I only have a few evergreens and I'm adding more, little by little. I did have someone come and prune for me in the spring and he remarked that he was surprised that my boxwood do so well. They rarely have any winter damage. I must have just got lucky because I didn't even know about winter damage when I planted them. [g] One is in the front facing East with the house behind, another is in the back against the house facing west and one is on the north side of my southern lot line, stockade fence. So maybe this would be good locations for the leucothoe?

Sorry to hear about your leaf problems in zone 8, BBoy. I guess every zone has it's challenges.

Ego....that sounds right to me too. Because I've read that the morning sun hitting the evergreens is what causes the problem, when they warm up and then get cold again, right? I find I have the most difficult time deciding to plant anything in my northern exposures though. It always seems so dark there, I'm afraid to put anything there. [g] And my West exposure does get sun in the afternoon. I haven't figured out yet, how much wind the plants are exposed to in those beds. They have the house behind them. I don't think I have a bed with a Northwest exposure.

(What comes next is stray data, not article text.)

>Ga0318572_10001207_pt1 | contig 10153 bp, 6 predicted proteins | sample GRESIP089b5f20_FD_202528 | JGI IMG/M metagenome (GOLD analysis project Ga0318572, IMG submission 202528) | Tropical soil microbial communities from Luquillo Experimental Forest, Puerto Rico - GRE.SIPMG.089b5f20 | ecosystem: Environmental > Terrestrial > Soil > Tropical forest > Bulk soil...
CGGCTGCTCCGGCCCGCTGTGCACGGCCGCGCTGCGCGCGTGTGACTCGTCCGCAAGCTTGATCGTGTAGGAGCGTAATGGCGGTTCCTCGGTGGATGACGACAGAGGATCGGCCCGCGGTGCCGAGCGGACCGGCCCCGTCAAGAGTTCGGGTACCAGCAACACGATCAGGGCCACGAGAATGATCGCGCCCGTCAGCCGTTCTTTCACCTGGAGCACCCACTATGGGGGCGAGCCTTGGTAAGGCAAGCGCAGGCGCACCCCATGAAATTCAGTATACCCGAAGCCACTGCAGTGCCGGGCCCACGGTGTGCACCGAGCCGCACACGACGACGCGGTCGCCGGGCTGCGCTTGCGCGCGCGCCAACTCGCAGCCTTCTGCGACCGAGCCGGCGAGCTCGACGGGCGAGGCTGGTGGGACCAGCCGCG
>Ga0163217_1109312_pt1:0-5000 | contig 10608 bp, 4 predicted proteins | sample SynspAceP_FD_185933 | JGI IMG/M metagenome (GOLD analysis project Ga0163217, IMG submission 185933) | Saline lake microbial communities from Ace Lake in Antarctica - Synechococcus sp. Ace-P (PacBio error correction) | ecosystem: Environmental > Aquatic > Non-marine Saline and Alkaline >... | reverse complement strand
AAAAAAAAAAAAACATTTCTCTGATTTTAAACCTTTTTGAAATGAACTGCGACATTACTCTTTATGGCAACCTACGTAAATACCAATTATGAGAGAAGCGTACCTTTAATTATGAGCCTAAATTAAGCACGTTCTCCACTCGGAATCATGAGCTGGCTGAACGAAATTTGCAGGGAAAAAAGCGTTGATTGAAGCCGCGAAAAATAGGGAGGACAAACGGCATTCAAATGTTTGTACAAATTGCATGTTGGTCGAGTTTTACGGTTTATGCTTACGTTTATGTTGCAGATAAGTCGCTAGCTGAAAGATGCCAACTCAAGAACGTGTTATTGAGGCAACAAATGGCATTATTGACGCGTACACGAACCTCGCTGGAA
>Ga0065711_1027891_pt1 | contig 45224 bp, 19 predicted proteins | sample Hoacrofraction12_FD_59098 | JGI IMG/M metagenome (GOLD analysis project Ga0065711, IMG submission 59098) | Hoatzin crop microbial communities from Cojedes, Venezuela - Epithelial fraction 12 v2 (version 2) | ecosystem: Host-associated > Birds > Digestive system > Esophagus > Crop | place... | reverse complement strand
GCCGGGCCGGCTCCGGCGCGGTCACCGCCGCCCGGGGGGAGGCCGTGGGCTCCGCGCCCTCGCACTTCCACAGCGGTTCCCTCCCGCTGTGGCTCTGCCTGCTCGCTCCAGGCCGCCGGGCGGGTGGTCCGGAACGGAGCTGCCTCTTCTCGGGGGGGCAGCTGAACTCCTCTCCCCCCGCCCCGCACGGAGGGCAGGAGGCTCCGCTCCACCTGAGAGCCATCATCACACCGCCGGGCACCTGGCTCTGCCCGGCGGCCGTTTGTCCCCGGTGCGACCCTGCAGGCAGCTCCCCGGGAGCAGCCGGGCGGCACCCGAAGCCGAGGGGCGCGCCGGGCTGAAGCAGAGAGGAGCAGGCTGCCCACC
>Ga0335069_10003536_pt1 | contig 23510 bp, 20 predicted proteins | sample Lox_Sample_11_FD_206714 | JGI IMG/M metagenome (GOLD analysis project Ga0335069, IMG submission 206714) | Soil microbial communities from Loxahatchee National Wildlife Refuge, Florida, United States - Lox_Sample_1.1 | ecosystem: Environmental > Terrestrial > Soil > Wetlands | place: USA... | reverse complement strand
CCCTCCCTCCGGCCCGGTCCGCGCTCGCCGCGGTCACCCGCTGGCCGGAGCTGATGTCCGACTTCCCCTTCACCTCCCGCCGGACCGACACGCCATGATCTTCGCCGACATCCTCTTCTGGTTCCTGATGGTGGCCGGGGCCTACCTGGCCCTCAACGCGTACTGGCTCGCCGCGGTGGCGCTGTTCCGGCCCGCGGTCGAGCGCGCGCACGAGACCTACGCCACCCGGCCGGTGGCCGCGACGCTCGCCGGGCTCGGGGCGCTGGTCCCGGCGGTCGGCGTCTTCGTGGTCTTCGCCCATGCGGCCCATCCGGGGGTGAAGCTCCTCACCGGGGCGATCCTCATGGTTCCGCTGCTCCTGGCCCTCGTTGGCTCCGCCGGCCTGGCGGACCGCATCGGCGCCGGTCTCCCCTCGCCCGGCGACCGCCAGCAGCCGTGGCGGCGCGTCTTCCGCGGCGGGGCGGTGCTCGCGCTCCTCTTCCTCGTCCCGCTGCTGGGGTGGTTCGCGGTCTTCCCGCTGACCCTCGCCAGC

I'm happy to hear you aren't getting sunburn on the Pierises. I have just bought two of them in the last year and I enjoy them. One is facing East and I am planting the other facing south in the shade of a Maple.

Interesting that you should mention the hydrangea bloom, ego. I read that you were supposed to plant them facing East and that is where most of them went. I have noticed that I don't get as much bloom as I thought I should. I moved one into a more Southeast location and it is blooming better and I plan on adding another one in the spring that would get a more southern exposure too.


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RE: Leucothoe axillaris, has anyone had success with this one?

PM2, up here in zone 5 I have 3 of them all planted next to a picket fence near the house on the W side of the house. They get pretty much full shade from the house, fence and a japanese maple tree. I LOVE these shrubs. Honestly, I have no idea what they do over the winter because we've been buried by 3' of snow for the past few years. But in spring and through the summer they have looked great. I haven't had any problems with them looking ratty and the foliage is a great color.

Here are a few pics over this gardening season.
May 29

July 5

Oct 15